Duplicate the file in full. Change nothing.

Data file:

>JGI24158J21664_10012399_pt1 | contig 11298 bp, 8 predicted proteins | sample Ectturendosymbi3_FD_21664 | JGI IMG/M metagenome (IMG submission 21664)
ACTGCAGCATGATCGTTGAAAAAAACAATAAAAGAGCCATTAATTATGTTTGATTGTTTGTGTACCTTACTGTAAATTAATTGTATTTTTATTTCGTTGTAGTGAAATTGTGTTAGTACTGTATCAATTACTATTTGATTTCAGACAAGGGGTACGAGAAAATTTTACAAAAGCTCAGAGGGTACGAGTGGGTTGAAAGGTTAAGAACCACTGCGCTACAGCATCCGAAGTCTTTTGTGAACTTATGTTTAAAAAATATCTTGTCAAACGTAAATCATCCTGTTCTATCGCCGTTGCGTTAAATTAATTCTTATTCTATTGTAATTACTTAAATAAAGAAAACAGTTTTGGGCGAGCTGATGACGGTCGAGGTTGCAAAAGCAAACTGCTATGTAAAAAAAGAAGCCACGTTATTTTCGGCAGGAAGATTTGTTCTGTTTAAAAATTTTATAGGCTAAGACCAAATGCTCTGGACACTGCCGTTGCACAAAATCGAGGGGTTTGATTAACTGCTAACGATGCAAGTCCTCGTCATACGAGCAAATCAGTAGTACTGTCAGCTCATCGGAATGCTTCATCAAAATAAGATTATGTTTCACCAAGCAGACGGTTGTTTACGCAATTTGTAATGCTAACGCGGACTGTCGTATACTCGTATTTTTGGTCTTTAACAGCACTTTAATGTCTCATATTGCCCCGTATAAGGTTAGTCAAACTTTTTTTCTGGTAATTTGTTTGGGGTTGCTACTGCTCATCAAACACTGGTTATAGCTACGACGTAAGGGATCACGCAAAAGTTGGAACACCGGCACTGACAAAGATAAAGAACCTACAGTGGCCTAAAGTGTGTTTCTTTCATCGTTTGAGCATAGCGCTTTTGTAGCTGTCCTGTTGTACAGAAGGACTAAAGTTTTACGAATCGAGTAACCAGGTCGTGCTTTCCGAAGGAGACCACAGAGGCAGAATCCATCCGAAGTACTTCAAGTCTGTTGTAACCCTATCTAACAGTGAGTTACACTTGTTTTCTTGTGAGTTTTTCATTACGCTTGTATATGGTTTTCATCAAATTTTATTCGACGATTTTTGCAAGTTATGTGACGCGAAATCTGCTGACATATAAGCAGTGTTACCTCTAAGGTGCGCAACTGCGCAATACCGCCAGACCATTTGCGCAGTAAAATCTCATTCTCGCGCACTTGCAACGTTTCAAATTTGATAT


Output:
>JGI24158J21664_10012399_pt1 | contig 11298 bp, 8 predicted proteins | sample Ectturendosymbi3_FD_21664 | JGI IMG/M metagenome (IMG submission 21664)
ACTGCAGCATGATCGTTGAAAAAAACAATAAAAGAGCCATTAATTATGTTTGATTGTTTGTGTACCTTACTGTAAATTAATTGTATTTTTATTTCGTTGTAGTGAAATTGTGTTAGTACTGTATCAATTACTATTTGATTTCAGACAAGGGGTACGAGAAAATTTTACAAAAGCTCAGAGGGTACGAGTGGGTTGAAAGGTTAAGAACCACTGCGCTACAGCATCCGAAGTCTTTTGTGAACTTATGTTTAAAAAATATCTTGTCAAACGTAAATCATCCTGTTCTATCGCCGTTGCGTTAAATTAATTCTTATTCTATTGTAATTACTTAAATAAAGAAAACAGTTTTGGGCGAGCTGATGACGGTCGAGGTTGCAAAAGCAAACTGCTATGTAAAAAAAGAAGCCACGTTATTTTCGGCAGGAAGATTTGTTCTGTTTAAAAATTTTATAGGCTAAGACCAAATGCTCTGGACACTGCCGTTGCACAAAATCGAGGGGTTTGATTAACTGCTAACGATGCAAGTCCTCGTCATACGAGCAAATCAGTAGTACTGTCAGCTCATCGGAATGCTTCATCAAAATAAGATTATGTTTCACCAAGCAGACGGTTGTTTACGCAATTTGTAATGCTAACGCGGACTGTCGTATACTCGTATTTTTGGTCTTTAACAGCACTTTAATGTCTCATATTGCCCCGTATAAGGTTAGTCAAACTTTTTTTCTGGTAATTTGTTTGGGGTTGCTACTGCTCATCAAACACTGGTTATAGCTACGACGTAAGGGATCACGCAAAAGTTGGAACACCGGCACTGACAAAGATAAAGAACCTACAGTGGCCTAAAGTGTGTTTCTTTCATCGTTTGAGCATAGCGCTTTTGTAGCTGTCCTGTTGTACAGAAGGACTAAAGTTTTACGAATCGAGTAACCAGGTCGTGCTTTCCGAAGGAGACCACAGAGGCAGAATCCATCCGAAGTACTTCAAGTCTGTTGTAACCCTATCTAACAGTGAGTTACACTTGTTTTCTTGTGAGTTTTTCATTACGCTTGTATATGGTTTTCATCAAATTTTATTCGACGATTTTTGCAAGTTATGTGACGCGAAATCTGCTGACATATAAGCAGTGTTACCTCTAAGGTGCGCAACTGCGCAATACCGCCAGACCATTTGCGCAGTAAAATCTCATTCTCGCGCACTTGCAACGTTTCAAATTTGATAT